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Catfishing—not trawling for literal catfish, but the act of luring someone into a relationship through a fake online persona—has been a mechanism for outing folks since the dawn of the digital age. In those days, AOL and gay.com and Adam4Adam chatrooms were full of profiles with fake pictures of the idealized self: the JCPenney model, or that charming football player featured in the local newspaper. But in his new memoir, The Lie: A Memoir of Two Marriages, Catfishing & Coming Out, William Dameron inverts the typical catfishing tale of woe.
The catfishing begins when Dameron, a hugely successful blogger and IT director specializing in social engineering and cybersecurity, suddenly begins receiving emails from women around the world. To some, he’s the president of a luxury property management company in Kentucky. To others, a car dealer in Boston; a consultant in Melbourne; or a Kmart shopper in Waterbury, Connecticut, with quite a few complaints to file on Yelp. In Berlin he’s Dieter Falk; in Sweden, Kalledsson. It turns out that Dameron had previously written an article titled “Loving My Selfie,” which had been accompanied by an author photo that was itself a handsome selfie—a selfie now being used to catfish women around the world. These women were contacting Dameron, who had to inform them, “I’m sorry, but the widower with whom you’ve been having a four-year online relationship does not exist.” This man, these men, were lies.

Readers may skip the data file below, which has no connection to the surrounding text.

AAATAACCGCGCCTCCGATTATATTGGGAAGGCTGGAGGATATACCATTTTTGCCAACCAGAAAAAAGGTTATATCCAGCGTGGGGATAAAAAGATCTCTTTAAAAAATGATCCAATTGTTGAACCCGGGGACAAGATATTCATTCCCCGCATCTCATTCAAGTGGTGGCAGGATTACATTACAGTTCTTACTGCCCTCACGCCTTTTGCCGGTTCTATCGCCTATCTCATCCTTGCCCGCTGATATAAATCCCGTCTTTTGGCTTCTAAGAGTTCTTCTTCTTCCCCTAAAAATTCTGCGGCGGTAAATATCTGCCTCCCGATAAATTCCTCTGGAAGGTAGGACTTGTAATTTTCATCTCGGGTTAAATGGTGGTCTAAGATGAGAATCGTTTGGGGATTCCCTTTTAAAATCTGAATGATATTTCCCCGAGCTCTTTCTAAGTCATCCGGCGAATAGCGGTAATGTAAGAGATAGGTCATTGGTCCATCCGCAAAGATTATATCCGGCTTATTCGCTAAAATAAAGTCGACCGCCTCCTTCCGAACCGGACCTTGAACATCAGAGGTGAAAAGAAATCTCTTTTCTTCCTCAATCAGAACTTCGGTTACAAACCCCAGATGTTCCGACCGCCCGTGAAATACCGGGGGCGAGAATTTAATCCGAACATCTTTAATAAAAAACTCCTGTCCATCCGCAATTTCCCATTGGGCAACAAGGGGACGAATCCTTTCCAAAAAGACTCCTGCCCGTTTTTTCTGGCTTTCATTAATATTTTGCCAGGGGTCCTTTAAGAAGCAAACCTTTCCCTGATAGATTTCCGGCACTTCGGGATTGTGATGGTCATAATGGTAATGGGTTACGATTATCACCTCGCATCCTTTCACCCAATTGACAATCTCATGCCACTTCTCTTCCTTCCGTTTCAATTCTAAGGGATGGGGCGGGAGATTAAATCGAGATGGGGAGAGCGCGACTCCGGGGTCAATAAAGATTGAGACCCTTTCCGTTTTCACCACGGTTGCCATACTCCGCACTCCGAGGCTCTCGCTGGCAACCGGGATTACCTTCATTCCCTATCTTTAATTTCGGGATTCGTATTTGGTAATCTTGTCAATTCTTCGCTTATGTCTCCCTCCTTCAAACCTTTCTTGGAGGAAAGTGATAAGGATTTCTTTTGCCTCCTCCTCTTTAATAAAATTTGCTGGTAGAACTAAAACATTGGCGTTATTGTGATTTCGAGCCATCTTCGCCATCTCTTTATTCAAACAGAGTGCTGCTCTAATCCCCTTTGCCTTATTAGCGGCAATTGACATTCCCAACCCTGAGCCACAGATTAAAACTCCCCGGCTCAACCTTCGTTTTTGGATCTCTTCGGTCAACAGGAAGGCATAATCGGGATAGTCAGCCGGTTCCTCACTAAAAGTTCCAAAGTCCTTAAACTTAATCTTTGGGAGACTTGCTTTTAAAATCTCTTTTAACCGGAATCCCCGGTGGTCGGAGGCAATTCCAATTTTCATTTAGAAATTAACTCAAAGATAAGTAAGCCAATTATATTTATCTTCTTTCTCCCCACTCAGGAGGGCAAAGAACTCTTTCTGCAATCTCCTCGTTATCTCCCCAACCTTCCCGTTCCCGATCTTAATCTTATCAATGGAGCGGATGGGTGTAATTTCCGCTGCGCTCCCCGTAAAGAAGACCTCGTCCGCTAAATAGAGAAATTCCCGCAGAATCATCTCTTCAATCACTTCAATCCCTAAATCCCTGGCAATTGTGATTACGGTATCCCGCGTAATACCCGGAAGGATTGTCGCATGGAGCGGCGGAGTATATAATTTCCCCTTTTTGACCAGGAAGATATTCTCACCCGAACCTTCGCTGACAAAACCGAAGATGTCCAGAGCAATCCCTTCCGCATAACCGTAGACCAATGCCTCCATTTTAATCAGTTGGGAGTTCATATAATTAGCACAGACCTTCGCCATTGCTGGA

But the story actually begins much earlier: the real Dameron, as the book’s title suggests, had also lived a lie. For over twenty years, he was a gay man married to a woman. They had two daughters together and had moved from North Carolina to Virginia, and then to Massachusetts—where the lies began to unravel as they unpacked boxes of china and silverware, bed linens, and deeply buried shame. As he asks in the The Lie’s prologue, “What we put out into the universe comes back to us, but who can predict the amount of time it takes to make its return, or what form it will assume?” Who can, indeed.
The Lie—as both lies and truths do—jumps back and forth in time: from the present and presumed future of a blended family headed by two gay men; to a not-so-distant past of a tumultuous relationship with a wife in a house boxed of secrets reaching every ceiling; to a distant childhood of latent homophobia and internalized shame, living in the shadow of two brothers. It is in these far past segments where Dameron’s prose truly shines, with the awe of a child realizing himself, and the impossibility of that self. A child who never loses those demons, and turns to steroids and extreme working out in an attempt to:
I turned up the volume on my iPod and lay down on the bench. Each press burned like fire through my arms and chest, cauterizing the wounds, pushing that skinny, insecure kid down, telling him to be quiet, just shut the fuck up.
The Lie combines several tropes that might otherwise be cliché for the gay memoirist. It is, after all, a coming out story after years of family shame, tinged with addiction. On the surface, nothing new. But this isn’t your typical coming out story. It’s coming out much later in life, with children, with families to blend and houses to divide. The addiction is to steroids, a drug that has run havoc in the queer community but isn’t much written about (probably because it’s not a party drug). The family shame runs so deep here that it is a river that forks into several families across generations, from grandfather to granddaughter and everyone in between. And above all, as Augusten Burroughs notes, The Lie is “at once brutal and beautiful… layers of secrets and decades of deception in startling, vivid prose.” It’s a poem of a book that refuses, thankfully, to resolve.
The Lie: A Memoir of Two Marriages, Catfishing & Coming Out
By William Dameron
Hardcover, 9781542044745, 286 pp.